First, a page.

Downtown San Jose property owner neglects blighted building
The historic building on San Fernando and Third streets has been in disrepair with burn marks on the exterior brick wall for more than three years. Photo by Jana Kadah.

It’s been three years since a fire raged through the Lawrence Hotel building in downtown San Jose, but it looks like the fire happened just a couple of days ago.

Since the four-alarm fire on Jan. 7, 2021, the historic building on San Fernando and Third streets has been in disrepair with burn marks on the exterior brick wall, debris and a chained fence between the boarded up building and sidewalk. San Jose officials have tried to work with the property owner to get started on demolition and repairs, but their efforts have fallen flat — and owner Eagles Hills Property LLC is at risk of incurring hundreds of dollars in fines daily.

Rachel Roberts, deputy director of code enforcement, said it takes the city a long time before it considers implementing a daily fee. After issuing $4,600 in citations that resulted in response from the owner, there aren’t many options left. The property owner did not respond to multiple requests for comment.

“We did see a bit of a tennis match with this one,” Roberts told San José Spotlight. “There were points in time where they were in compliance and the property was secure…but then other points where we did have to take some enforcement action, and follow up just to make sure the owner was going to be taking those steps in a timely manner.”

Downtown San Jose’s commercial vacancy rates last year were the highest they’ve been in more than a decade, according to an October 2023 city report. The pandemic ravished downtown, and both office and retail spaces have sat vacant for years. At last count in May, downtown had more than 70 vacant storefronts. The city anticipates vacancy rates will continue to increase as offices downsize and tenant leases come up for renewal.

San Jose’s Downtown Manager Nathan Donato-Weinstein said the office vacancy rates have only increased since the last city report — and it doesn’t help having an eyesore in downtown’s most prominent corridors.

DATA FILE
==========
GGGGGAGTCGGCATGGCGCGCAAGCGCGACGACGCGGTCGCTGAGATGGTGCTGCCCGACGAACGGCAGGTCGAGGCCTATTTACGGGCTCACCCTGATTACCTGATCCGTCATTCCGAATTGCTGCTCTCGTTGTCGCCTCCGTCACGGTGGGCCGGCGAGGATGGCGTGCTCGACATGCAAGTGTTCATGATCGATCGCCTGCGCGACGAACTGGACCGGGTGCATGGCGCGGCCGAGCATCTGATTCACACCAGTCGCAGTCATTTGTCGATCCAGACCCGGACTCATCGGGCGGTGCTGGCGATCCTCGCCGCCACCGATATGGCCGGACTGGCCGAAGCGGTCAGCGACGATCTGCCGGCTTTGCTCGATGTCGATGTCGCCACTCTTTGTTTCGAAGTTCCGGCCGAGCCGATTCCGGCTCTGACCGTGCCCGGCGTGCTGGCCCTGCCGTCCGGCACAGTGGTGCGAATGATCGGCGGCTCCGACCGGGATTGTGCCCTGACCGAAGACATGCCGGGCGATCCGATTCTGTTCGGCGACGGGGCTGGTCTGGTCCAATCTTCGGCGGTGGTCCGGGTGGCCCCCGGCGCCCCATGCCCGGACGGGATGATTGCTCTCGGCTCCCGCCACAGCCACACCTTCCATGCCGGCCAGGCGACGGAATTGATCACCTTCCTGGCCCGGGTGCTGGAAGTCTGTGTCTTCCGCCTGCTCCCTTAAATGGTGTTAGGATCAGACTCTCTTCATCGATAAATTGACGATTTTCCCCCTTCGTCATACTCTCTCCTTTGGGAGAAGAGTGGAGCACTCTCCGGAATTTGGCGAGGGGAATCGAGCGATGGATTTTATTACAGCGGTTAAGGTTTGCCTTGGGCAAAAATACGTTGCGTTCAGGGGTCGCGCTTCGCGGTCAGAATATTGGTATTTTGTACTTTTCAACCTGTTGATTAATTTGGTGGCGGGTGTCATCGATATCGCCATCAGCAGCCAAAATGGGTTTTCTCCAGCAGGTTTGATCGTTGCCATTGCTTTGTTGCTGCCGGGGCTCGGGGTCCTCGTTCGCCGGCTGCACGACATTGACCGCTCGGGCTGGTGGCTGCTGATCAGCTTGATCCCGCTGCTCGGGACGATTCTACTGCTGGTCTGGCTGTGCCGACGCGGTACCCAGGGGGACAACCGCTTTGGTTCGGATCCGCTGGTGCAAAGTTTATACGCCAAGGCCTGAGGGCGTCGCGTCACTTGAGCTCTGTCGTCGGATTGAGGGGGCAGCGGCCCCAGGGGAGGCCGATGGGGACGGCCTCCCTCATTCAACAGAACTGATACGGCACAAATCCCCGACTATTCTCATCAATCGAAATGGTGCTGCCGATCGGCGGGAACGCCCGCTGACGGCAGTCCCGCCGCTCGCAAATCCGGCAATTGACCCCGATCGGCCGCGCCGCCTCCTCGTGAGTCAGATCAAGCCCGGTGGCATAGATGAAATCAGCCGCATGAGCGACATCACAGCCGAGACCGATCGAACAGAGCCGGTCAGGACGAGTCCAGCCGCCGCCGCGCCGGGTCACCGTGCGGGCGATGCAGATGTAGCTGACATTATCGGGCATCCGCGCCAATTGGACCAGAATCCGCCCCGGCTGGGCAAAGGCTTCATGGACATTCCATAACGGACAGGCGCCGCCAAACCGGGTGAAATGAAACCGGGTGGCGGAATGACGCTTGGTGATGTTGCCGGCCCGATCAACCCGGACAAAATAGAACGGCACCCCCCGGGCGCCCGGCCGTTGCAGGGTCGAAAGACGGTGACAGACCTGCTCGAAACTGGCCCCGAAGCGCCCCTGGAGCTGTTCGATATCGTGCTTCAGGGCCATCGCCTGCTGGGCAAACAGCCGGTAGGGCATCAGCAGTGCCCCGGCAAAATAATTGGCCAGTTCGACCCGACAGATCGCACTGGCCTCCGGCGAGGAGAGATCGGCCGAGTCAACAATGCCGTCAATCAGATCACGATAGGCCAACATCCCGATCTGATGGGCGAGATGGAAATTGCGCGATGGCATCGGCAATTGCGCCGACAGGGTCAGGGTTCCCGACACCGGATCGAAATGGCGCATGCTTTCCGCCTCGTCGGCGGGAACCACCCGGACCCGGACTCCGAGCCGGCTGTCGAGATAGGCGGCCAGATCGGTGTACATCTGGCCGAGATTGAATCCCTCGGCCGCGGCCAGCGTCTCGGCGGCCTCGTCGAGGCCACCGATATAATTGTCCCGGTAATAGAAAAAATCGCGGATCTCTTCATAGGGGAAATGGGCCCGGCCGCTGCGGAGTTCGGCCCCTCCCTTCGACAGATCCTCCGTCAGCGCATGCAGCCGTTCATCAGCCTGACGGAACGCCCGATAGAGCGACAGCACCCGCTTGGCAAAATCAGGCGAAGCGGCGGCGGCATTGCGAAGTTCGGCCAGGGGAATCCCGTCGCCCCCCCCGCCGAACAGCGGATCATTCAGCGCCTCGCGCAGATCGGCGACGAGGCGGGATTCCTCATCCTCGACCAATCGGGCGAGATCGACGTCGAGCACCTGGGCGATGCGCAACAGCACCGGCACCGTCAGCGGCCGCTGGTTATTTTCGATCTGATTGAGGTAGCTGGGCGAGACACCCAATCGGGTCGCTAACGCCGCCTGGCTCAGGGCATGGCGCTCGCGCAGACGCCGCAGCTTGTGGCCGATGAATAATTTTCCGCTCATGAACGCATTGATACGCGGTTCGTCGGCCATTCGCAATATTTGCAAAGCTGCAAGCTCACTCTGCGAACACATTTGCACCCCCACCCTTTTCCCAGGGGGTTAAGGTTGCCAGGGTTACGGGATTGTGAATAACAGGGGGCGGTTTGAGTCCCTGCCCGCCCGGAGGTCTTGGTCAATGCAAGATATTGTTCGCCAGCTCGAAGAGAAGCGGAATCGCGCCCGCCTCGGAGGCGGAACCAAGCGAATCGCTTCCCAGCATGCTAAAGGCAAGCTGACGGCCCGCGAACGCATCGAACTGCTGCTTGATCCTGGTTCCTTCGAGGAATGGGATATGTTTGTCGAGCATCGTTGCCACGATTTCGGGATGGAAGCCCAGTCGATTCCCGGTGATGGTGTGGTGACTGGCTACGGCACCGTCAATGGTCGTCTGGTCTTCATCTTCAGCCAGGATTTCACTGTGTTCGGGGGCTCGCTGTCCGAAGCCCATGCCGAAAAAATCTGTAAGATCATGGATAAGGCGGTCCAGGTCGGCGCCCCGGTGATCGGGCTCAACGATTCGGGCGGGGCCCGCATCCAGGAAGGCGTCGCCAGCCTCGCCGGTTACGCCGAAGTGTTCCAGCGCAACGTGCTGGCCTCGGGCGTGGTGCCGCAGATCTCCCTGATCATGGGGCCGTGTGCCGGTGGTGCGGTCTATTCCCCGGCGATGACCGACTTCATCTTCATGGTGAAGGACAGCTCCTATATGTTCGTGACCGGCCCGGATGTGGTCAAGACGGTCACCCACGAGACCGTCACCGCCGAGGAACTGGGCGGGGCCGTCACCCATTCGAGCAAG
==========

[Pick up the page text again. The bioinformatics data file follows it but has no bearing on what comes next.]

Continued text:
“It’s a little bit of a black hole on your walk around downtown, and it just affects the neighborhood negatively in multiple ways,” Donato-Weinstein told San José Spotlight. “It’s steps away from San Jose State University, from City Hall, from our world class theatre and art venues. This could and it should be a vibrant space for restaurants, bars, entertainment venues, just as it once was.”

San Jose properties are not allowed to stay vacant after 180 days unless they meet certain requirements, such as having active permits that demonstrate the property owner is moving forward with repairs or improvements.

The owner submitted a building permit application with a plan review filed in April 2023. The city responded, made comments on the electrical and building plan in March and May, but has not heard back from the owner. The permit was set to expire on Monday, but the property owner applied for an extension on April 12.

The building was once home to Bob Sidebottom’s comic book shop, a bookstore, shoe repair store and a number of restaurants, most recently Cinebar – one of San Jose’s oldest bars – and Chachos. Photo by Jana Kadah.

The developer also filed a demolition permit in August 2023, but work hasn’t started, with the property owner citing rainy weather as hindering progress, according to Cheryl Wessling, spokesperson for the department of building, planning and code enforcement. They have until August to complete the demolition. After that the permit expires.

“Now that we haven’t seen them make any progress, by getting inspections or starting construction or anything like that. They’re no longer eligible for that exemption,” Roberts said. “So now we’re able to say, ‘you haven’t made a faith effort to move this through the permit process, and so therefore, we’re gonna hold you accountable to doing that.'”

The property owner is likely to see daily fines of $100 to $250, which can increase to $2,500 per day, though that is usually reserved for the most egregious cases.

Wessling said it will likely be a few months before the fines are implemented because it needs to go before a board to have fines and penalties assessed and approved.

“The city is not interested in having a burned out building on a block anywhere in the city, but especially downtown where it has visibility and a lot of foot traffic,” Wessling said. “So the city’s not interested in dragging their feet on this at all.”

The building, which was once a hotel and apartment, has also been downtown haven for retail since in the past century. It was once home to Bob Sidebottom’s comic book shop, a bookstore, shoe repair store and a number of restaurants, most recently Cinebar – one of San Jose’s oldest bars – and Chachos – a favorite for San Jose State University students.

The Preservation Action Council of San Jose listed it as one of the top properties to preserve. The historic building was constructed in 1893 and one of the oldest surviving commercial buildings in downtown. Luckily, the fire did not destroy the facade, and Donato-Weinstein has faith it can be preserved.

“I think about what makes downtown special, and kind of different from anywhere else and a large part of that is the way our past is represented in these beautiful, historic buildings,” Donato Weinstein said.

Contact Jana at [email protected] or follow @Jana_Kadah on X, formerly known as Twitter.

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